Asylum-seekers and the insecurity of a
This article is about insecurity: the insecurity brought about by fear of the ‘other’.
In Australian public policy this has been exempli ed by the reaction of the
Australian Government to the asylum-seekers who were rescued by the MS Tampa
in September 2001. Immigration and refugee policies have both been based on a
sense of insecurity.
A paradox exists in Australia. On one hand Australia has the reputation of a
tolerant multicultura l nation; indeed, a ne example of a successful immigrant
society. Australia made a large and constructive input into the formation of the
United Nations after World War II, and in many ways has been at the forefront of
international human rights diplomacy in more recent times. On the other hand
Australia has had highly controversial and racist policies such as the White
Australia policy and more recently, the mandatory detention of asylum-seekers;
both of which have violated the human rights treaties Australia fought so hard to
obtain. In focusing on the latter aspect of the paradox, this article will maintain that
a historical continuity connects the enactment of the White Australia policy at the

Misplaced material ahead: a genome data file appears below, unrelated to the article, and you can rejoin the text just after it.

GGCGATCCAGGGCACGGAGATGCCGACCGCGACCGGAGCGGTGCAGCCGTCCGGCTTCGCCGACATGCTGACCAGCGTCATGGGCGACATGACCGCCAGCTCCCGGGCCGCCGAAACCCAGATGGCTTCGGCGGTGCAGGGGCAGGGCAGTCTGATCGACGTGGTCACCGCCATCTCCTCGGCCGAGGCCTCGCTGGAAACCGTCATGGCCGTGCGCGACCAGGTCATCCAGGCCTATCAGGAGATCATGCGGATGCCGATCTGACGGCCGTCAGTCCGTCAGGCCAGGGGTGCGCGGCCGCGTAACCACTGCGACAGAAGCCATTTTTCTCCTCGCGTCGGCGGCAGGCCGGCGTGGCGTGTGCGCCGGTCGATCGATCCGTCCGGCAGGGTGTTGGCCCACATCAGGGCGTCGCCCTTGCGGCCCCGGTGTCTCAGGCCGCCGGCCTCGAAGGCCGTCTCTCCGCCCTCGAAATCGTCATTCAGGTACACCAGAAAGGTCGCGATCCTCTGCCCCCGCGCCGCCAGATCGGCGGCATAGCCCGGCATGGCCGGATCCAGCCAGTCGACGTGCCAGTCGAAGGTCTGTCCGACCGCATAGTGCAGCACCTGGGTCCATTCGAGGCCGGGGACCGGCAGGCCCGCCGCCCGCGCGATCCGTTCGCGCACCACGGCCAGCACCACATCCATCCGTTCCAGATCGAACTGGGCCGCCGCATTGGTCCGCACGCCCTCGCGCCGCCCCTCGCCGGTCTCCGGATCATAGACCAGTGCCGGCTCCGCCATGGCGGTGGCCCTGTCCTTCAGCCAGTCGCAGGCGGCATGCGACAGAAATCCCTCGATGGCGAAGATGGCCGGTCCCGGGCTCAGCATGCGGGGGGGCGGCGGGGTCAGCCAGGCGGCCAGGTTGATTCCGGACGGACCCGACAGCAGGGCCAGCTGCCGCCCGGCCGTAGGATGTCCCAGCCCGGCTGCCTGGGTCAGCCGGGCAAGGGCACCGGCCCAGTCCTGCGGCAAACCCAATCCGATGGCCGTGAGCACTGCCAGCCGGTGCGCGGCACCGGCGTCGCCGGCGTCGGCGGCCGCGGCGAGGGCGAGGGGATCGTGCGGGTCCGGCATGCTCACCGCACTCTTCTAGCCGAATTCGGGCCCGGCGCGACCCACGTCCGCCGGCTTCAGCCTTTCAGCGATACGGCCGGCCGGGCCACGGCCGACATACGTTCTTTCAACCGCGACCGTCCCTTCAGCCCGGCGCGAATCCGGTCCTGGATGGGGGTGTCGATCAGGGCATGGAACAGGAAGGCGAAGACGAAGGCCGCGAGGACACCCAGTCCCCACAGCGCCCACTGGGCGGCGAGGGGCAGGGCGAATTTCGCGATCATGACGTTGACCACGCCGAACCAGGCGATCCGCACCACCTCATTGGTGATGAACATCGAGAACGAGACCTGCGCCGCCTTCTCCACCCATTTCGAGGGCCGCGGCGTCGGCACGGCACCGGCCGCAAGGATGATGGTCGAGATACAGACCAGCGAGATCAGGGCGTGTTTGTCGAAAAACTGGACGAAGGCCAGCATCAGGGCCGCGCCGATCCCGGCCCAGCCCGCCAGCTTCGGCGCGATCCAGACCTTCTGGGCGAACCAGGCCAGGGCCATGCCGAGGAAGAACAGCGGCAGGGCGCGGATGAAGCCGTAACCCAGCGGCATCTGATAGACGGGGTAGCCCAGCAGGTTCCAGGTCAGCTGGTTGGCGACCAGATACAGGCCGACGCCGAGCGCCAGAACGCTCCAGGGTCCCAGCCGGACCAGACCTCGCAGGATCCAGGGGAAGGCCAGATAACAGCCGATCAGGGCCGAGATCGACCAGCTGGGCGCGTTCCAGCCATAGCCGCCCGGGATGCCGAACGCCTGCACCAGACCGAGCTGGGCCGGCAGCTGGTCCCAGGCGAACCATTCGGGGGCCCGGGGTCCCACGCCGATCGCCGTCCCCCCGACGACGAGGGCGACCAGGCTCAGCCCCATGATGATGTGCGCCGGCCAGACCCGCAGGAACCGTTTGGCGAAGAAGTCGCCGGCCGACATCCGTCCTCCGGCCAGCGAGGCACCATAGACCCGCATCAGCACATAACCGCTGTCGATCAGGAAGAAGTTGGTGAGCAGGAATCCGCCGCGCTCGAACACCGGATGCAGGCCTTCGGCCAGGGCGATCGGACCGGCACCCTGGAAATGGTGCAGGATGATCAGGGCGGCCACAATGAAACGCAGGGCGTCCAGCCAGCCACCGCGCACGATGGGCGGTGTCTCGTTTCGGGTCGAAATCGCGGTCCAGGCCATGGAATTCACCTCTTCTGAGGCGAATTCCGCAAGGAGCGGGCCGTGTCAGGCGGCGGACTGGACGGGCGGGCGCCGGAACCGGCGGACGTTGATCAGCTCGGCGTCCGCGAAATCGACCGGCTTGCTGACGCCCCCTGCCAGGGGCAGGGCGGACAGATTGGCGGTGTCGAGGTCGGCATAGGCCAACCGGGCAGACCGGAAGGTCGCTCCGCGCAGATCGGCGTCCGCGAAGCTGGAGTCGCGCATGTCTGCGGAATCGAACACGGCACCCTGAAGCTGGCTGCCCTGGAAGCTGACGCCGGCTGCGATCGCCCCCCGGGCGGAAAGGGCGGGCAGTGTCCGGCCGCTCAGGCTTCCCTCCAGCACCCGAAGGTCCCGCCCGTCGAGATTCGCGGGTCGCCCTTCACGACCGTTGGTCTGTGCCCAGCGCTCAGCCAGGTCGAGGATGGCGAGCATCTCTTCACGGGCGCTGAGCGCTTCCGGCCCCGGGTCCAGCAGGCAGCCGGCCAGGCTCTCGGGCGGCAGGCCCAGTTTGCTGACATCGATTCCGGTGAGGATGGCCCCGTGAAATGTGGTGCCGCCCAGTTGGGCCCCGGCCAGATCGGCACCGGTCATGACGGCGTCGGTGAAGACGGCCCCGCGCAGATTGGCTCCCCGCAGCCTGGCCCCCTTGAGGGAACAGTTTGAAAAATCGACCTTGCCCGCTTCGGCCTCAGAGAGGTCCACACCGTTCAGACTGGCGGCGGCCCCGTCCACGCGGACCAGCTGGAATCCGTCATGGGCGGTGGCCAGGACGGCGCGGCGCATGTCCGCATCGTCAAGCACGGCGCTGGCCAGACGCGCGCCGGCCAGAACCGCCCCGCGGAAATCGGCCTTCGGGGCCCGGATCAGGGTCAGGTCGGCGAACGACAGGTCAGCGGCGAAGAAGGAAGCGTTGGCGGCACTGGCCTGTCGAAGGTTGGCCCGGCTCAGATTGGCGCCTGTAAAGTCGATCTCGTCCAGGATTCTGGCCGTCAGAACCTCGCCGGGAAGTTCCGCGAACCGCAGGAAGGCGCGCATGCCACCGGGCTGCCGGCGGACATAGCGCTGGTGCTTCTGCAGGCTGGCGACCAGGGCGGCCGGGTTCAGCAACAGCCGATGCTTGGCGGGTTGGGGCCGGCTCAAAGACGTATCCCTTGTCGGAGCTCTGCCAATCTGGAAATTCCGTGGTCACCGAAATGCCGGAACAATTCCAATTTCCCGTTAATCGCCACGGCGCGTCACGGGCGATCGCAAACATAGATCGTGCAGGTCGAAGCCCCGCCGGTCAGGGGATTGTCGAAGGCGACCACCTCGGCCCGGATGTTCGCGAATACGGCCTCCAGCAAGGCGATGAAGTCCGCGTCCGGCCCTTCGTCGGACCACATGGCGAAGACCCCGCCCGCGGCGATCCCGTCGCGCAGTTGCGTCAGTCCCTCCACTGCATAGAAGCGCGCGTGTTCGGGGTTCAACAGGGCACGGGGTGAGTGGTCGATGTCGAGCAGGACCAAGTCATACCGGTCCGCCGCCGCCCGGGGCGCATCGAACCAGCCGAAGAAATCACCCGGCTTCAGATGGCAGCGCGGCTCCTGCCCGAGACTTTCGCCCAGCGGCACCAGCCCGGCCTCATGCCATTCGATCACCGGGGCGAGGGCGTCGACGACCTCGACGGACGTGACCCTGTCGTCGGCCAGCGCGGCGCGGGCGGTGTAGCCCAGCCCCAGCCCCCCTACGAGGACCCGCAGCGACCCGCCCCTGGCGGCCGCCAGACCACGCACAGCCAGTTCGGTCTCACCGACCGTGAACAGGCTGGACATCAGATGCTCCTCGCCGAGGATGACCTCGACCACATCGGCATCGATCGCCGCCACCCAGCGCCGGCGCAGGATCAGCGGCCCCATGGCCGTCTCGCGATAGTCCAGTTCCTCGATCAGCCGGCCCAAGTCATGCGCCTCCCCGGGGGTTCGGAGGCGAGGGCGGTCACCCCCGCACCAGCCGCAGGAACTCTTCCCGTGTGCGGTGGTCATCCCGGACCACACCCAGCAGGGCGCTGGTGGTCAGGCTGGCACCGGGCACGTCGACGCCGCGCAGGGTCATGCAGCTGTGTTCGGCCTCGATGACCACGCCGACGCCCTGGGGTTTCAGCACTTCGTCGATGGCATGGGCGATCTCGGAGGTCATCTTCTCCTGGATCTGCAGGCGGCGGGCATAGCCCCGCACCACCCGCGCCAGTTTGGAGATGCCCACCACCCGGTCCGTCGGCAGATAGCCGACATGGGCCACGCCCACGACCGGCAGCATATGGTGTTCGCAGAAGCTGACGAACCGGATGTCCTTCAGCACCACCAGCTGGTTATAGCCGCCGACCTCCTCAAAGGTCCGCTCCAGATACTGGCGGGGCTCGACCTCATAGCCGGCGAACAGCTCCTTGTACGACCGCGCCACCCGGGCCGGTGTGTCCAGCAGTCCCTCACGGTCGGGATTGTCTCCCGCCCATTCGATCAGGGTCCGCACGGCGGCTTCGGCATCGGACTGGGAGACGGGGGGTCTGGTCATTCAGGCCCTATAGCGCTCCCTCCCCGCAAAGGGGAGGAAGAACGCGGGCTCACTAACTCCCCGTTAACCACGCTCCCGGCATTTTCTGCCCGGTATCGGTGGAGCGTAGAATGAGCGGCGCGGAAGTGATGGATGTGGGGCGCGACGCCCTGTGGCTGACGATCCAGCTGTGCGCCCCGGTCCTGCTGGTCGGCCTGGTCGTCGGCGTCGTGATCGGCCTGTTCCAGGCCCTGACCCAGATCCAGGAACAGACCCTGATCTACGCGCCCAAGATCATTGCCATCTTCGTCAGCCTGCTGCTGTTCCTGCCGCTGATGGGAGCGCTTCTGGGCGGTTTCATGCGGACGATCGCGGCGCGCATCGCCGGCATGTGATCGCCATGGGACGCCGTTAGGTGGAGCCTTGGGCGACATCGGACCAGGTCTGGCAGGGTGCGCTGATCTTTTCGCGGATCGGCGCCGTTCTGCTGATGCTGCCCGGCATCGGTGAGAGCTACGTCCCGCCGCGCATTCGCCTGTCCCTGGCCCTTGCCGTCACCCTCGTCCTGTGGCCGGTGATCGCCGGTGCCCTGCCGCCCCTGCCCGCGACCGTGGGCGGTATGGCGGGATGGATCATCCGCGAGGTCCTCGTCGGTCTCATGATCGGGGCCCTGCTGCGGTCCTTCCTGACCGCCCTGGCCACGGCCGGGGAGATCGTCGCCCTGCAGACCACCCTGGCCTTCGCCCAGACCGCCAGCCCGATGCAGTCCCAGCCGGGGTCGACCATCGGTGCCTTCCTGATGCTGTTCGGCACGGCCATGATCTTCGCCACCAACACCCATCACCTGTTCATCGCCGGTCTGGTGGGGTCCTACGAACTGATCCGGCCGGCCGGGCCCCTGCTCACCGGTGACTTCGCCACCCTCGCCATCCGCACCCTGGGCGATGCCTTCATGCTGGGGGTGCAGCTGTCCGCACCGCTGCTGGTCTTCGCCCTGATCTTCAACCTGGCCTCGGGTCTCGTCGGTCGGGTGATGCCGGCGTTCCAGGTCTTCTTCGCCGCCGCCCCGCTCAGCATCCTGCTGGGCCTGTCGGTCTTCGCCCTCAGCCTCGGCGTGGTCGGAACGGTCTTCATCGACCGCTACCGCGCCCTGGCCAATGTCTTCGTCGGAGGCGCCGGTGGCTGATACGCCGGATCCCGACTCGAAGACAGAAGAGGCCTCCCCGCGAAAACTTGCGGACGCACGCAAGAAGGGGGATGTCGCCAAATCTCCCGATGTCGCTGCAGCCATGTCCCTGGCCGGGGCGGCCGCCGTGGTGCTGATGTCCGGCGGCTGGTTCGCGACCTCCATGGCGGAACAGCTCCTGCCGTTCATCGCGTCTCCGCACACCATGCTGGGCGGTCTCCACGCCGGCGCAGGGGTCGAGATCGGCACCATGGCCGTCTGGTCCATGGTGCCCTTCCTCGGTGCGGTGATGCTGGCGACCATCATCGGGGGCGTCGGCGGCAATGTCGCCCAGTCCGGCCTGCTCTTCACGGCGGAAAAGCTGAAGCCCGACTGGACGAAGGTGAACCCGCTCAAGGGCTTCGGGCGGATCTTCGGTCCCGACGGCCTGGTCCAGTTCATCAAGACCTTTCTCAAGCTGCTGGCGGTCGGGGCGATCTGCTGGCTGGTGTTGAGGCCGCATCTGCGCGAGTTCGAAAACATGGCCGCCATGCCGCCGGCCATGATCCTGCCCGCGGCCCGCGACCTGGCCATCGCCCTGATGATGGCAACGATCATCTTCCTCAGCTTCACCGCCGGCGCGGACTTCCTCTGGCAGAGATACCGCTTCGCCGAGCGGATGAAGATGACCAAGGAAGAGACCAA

beginning of Federation to the uncompromising and draconian approach to Australian
refugee and detention policies at the centenary of Federation. Both re ect a
sense of insecurity that seems to be embedded in the Australian psyche.
At the beginning of 2001 Australia celebrated the centenary of Federation, a
milestone in nation and identity building, and an event to acknowledge, celebrate
and re ect upon. By the end of 2001, and after a series of events in which
asylum-seekers were refused the right to seek sanctuary on Australian soil, this
re ection resonated with the rhetoric and the fears that had existed in Australia at
the time of Federation.
Those fears gave rise to the White Australia policy, an intrinsic element of the...